History & Hops featuring the last of DC Brau's Heurich's Lager
Thursday, November 21, 2013 from 6:30 PM to 8:30 PM (EST)
San Francisco, California
London, United Kingdom
Help us drink the last two kegs of DC Brau's "Heurich's Lager", a historic recreation of Christian Heurich's pre-Prohibition beer!
Just as most DC residents are closely acquainted with DC Brau today, there was a time in recent history when many Washingtonians knew of Christian Heurich, his successful Foggy Bottom brewery, and his iconic mansion below Dupont Circle. The last time anyone tasted a Heurich beer was 1956, the year his brewery closed and made way for the Kennedy Center. The Chr. Heurich Brewing Co. had been the District’s last production brewery, and no others existed in the city until DC Brau opened in 2011. Heurich’s legacy survives at his former mansion, the Heurich House Museum, which today displays the Heurich family’s original furnishings and decorations, as well as the home’s original state-of-the-art technology.
Heurich was an avid record-keeper who maintained books of brewery invoices, advertisements, and records, some of which have survived. Beer historian and avid homebrewer Mike Stein spent months poring over brittle invoices at the National Archives. With the help of DC homebrewers, Joshua H. Hubner and Pete Jones, several test batches were brewed using modern ingredients when literal historical accuracy could not be achieved. Several ingredients like the Palmer Seedling hop and “fancy malt” used by Heurich are no longer produced. In addition to the Palmer Seedling hop, through his research Stein found evidence that Heurich used hops from Germany and the Czech Republic. One receipt was for “Saazer Hops” the German word for Žatec, a historic hop-growing region in the Czech Republic. While Heurich didn’t have the convenience of using highly modified malts like Vienna and Munich, he did love modern technology and new innovations. Brewers today have the advantage of using pre-gelatinized flaked corn and puffed rice, both of which were used in the final commercial example.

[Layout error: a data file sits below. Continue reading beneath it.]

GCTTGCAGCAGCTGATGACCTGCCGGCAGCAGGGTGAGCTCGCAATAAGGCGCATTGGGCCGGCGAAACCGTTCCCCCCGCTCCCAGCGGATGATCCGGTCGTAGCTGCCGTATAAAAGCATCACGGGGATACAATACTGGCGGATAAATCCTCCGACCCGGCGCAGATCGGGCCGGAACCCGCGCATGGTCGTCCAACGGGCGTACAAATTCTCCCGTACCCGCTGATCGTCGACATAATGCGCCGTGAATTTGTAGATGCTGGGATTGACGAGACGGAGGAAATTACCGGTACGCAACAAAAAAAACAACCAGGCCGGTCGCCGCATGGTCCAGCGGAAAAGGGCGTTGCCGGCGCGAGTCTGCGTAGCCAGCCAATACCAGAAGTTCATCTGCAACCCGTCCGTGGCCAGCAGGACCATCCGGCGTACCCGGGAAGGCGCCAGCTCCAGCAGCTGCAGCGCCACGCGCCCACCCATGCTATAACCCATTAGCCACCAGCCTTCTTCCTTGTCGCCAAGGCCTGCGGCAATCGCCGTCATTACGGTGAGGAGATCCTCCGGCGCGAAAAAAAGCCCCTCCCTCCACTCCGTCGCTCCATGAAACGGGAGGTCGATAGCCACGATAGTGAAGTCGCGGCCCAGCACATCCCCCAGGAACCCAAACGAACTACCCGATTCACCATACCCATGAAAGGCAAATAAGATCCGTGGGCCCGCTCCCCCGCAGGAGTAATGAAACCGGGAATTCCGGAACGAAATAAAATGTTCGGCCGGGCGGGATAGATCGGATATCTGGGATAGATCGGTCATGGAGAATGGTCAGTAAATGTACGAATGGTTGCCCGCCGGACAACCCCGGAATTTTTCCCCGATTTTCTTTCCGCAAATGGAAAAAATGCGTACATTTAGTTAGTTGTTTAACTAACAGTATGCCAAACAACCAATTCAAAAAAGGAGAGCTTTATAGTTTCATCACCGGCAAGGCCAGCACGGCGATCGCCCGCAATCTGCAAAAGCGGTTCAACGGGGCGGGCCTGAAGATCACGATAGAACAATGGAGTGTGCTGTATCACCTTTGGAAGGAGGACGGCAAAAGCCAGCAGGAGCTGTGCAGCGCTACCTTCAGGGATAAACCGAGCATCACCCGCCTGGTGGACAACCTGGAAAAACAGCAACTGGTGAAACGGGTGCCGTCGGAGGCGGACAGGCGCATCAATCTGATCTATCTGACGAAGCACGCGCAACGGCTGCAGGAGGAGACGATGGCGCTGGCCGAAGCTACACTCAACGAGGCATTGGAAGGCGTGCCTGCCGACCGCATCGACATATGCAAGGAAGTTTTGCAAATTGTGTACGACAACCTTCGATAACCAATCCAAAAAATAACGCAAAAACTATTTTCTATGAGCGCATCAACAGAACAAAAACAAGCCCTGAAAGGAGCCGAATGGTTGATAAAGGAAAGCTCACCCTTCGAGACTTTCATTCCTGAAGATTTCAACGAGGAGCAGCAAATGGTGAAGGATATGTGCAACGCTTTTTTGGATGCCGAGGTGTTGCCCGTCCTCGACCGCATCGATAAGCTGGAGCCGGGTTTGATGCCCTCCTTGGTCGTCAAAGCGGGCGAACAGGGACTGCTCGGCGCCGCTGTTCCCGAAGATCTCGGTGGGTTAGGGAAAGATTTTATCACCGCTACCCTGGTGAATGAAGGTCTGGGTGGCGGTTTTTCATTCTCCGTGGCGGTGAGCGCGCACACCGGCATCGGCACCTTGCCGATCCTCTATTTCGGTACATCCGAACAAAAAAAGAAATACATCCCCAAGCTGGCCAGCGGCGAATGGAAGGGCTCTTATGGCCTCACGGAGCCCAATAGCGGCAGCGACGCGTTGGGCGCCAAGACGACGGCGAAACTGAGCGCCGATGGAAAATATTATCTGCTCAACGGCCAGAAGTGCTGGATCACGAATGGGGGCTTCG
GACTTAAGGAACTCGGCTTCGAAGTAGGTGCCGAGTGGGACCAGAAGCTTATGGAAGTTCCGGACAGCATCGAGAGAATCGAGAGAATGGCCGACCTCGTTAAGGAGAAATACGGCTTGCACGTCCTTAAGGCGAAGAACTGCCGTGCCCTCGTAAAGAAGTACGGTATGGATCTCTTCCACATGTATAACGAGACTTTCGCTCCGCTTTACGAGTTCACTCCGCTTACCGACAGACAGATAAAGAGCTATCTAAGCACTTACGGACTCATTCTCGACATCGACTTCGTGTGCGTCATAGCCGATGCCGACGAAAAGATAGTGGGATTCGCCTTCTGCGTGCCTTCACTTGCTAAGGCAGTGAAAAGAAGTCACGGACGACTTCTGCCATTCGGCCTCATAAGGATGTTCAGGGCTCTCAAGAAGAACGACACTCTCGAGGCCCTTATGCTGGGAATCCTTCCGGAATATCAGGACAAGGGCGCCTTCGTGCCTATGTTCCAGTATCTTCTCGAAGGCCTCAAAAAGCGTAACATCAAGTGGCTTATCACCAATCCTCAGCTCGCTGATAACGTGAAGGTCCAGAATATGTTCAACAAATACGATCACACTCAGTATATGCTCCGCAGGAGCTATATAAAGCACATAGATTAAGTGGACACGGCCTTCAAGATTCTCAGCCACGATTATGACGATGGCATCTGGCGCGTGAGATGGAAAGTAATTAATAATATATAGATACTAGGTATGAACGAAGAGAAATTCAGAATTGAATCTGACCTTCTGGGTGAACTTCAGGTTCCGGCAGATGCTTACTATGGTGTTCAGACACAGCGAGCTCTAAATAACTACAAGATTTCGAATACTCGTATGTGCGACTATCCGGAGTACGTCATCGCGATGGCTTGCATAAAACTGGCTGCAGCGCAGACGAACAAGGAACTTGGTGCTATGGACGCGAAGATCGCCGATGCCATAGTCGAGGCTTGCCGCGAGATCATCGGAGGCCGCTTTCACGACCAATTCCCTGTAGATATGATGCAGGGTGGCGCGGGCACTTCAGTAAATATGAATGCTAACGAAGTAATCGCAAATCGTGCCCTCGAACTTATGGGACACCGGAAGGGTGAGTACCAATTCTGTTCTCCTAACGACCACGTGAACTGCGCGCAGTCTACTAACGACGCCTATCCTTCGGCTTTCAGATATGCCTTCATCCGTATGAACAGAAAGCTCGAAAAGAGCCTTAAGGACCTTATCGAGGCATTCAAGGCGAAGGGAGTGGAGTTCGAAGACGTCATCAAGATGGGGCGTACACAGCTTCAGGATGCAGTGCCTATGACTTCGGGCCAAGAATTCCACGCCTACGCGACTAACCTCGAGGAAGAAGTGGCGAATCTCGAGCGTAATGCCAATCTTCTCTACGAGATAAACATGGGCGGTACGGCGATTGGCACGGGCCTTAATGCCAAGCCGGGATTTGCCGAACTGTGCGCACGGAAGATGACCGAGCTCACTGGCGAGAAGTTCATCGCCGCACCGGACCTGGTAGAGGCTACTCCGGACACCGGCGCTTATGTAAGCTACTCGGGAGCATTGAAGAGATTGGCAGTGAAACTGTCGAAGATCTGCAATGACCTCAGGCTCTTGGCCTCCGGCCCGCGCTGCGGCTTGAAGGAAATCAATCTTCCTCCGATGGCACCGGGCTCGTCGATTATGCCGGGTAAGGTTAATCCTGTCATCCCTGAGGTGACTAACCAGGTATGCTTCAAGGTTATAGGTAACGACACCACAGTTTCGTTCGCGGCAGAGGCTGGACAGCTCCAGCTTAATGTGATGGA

In June, this truly "Classic American Pilsner" was scaled up from 5 gallons to 1,000 gallons at DC Brau Brewing Company. According to William E. Kelley’s Brewing in Maryland, Heurich “had often said his ambition was to produce a fine light beer, and claimed his beer, and that of other American breweries, was as good as any produced in Germany, with an exception, however, which he admitted, of the Pilsener beer made in Czechoslovakia.” Under the guidance of Jeff Hancock and Brandon Skall, the DC Brau beer is both a recreation of the pre-prohibition product brewed by Christian Heurich Brewing Company and a nod to the lager beer Heurich enjoyed in Bavaria, Bohemia, and Vienna. The result is a balanced, golden elixir, a delicious beer and a fitting homage to Christian Heurich’s lager.
This project is part of the Heurich House Museum’s continuing efforts to honor the legacy of Christian Heurich, to preserve and maintain his historic home, and to promote local Washington, DC history and culture. Every third Thursday throughout the year, the museum hosts monthly local craft beer tastings and beer-centric house tours called History & Hops. Other programs presented this summer include free outdoor movies, local music concerts, and public house tours. For more information, visit the museum’s website at www.heurichhouse.org or check out a review by Fritz Hahn of the Washington Post's Going Out Guide HERE.
When & Where
Heurich House Museum
The Heurich House Museum is the steward of Christian Heurich's legacy, connecting the story of his family, mansion, and brewery to the community with authenticity and innovation. The mansion was built from 1892-4 by German immigrant, local brewer, and philanthropist Christian Heurich (1842-1945). Recognized as Washington, D.C.’s most successful brewer, he ran the Chr. Heurich Brewing Co. until his death at 102. The mansion is notable for its technological innovations, original interiors, and rich archival collection of one of the most important local families.
The museum, located at 1307 New Hampshire Avenue in Dupont Circle, is open for regular public events and public tours Thursday through Saturday at 11:30 a.m., 1:00 and 2:30 p.m. Private tours and event rentals are also available. For more information, visit heurichhouse.org or call 202-429-1894.